Although Torrington may well be the Scots' Donleavy, to push the comparison too far would deny the originality of the novel. And while I laughed out loud throughout, drawing concerned looks from fellow patrons of the cafe where I read most of the book, this is not just a funny novel.
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2 of 2 people found the following review helpful By Daniel Myers VINE VOICE on June 23, 2013
Format: Hardcover Verified Purchase
Ah, me. A rambling, punny underdog of a picaresque book and narrator slumming it amongst the down-and-outers in late 60s Glasgow; it's quite winsome, really, especially a delight for the reader who, like protagonist Tom Clay, has a mind that runs loop-the-loops around itself and other people. The comparisons with Joyce's Ulysses are apt in that - despite the fetid environs and the sword of Damocles that hangs atop Tom's soon-to-be-demolished Council Flat - the book is essentially comical and punny funny.

But therein also lies its drawback, its wee little weakness. All these puns become somewhat tiresome after three hundred odd pages. Further, the amateurish philosophising begins to come across as terribly sophomoric as the four hundredth page is turned.

Be this as it may, the writer to whom every reader in Scotland or England will be comparing Torrington for ages hence is not Joyce or Donleavy and, Deo Laus, nor Irv Welsh, but James Kelman and more particularly the Booker-winning How Late It Was, How Late: A Novel. Kelman is simply the greatest Scottish writer to set pen to paper perhaps since Hogg. The Glaswegian dialect in his works flows more deeply and more swiftly than in Torrington's work, without all the bric-à-brac of puns and literary allusions that bestrew the prose here. And Kelman hits hard, very hard.
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4 of 5 people found the following review helpful By Mark Middlebrook on December 5, 2003
Format: Paperback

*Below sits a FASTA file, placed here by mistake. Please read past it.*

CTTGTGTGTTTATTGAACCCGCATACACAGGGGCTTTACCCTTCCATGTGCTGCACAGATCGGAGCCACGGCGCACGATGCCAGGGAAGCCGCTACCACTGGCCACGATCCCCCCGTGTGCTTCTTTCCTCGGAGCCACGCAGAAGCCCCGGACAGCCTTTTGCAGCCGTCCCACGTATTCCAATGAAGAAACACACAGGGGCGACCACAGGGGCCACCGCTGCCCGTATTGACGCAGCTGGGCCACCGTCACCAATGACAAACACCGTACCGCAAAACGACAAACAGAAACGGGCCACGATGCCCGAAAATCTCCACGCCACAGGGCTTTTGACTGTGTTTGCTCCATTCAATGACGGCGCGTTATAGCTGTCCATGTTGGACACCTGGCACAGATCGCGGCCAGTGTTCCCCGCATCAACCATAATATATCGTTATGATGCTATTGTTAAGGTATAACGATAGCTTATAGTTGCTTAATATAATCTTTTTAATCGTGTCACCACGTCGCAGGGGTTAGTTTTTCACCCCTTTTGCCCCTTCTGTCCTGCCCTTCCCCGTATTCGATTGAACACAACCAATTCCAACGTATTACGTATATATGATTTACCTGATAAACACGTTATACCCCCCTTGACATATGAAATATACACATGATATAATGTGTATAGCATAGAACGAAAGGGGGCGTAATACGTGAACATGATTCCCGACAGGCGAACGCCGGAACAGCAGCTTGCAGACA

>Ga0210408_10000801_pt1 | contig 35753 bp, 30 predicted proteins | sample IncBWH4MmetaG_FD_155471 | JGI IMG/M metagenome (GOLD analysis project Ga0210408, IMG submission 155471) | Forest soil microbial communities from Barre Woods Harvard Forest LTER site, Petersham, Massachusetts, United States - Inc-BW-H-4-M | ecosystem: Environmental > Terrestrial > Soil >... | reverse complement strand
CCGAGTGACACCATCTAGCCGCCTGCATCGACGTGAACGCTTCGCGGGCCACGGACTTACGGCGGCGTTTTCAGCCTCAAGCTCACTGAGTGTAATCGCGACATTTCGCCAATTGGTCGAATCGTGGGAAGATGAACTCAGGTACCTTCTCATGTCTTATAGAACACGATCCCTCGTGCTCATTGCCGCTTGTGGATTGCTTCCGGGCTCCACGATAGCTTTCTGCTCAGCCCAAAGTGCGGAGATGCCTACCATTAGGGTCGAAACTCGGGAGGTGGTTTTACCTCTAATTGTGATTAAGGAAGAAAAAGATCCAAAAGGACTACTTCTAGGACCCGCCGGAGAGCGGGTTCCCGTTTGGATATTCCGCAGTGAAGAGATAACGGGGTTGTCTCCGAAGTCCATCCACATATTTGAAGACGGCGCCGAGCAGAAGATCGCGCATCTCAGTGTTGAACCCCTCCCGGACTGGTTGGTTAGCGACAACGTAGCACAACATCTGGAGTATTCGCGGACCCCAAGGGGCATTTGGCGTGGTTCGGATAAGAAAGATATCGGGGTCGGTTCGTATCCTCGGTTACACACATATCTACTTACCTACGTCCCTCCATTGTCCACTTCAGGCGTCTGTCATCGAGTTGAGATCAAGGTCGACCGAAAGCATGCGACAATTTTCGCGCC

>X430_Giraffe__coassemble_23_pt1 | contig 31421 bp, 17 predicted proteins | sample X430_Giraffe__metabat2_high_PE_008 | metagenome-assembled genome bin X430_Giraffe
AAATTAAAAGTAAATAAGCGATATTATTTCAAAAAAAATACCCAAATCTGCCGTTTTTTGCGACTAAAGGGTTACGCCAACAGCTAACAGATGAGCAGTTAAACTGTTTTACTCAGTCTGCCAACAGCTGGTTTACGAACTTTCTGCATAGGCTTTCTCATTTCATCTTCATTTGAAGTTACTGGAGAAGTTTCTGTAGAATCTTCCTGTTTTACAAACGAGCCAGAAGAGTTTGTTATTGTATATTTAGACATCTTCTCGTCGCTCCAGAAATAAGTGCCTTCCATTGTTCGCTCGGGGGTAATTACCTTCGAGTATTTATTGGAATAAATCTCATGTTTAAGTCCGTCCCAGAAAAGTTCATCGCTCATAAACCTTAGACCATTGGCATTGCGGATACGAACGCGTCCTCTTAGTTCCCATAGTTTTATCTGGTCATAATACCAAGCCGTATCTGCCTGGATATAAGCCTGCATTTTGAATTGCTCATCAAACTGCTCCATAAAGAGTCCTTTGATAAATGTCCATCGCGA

This tuneful novel traces the adventures of Tom Clay through the waning days of The Gorbals, a slum in Glasgow that is yielding slowly to the wrecking ball of urban renewal. But the story is slight compared with the voice, which is by turns musical, poetic, punny, and amateur-philosophical. Torrington, like his protagonist, isn't afraid to careen between the high and the low, from Pascal's "Pong-sees" (as railway driver, Wee Tulley, calls them) to decrepit domino players ("those rowdy spot-mortems") drinking stout in equally decrepit pubs. Throughout the book, it was the working-class Glaswegian cadences, whether lilting or gutteral, that kept me charmed.
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5 of 7 people found the following review helpful By Beau Timken (timken@nsa.com) on November 4, 1998
Format: Hardcover
Jeff Torrington makes a grey Scottish day into a carnival of the absurd. He turns a week-in-the-life of one man into a pilgrimage of mediocrity, and a dance of celebration. I have never eaten a book up word for delicious word like this varitable feast. You don't know me and I certainly do not know you, but I guarantee that you will love this book.
Add it to your cart, and pay your electric bill in advance, because you will be up all night!!!!
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1 of 1 people found the following review helpful By A Customer on December 23, 1997
Format: Paperback
Swing Hammer Swing was given to me by a friend who dropped it in my lap and said, "You'll like this." If you are the kind of person who likes Rush Limbaugh Is a Big, Fat..... then don't read Swing Hammer Swing. Jeff Torrington has mastered Scottish innuendo in his writing. A good prep to Trainspotting and vice-versa.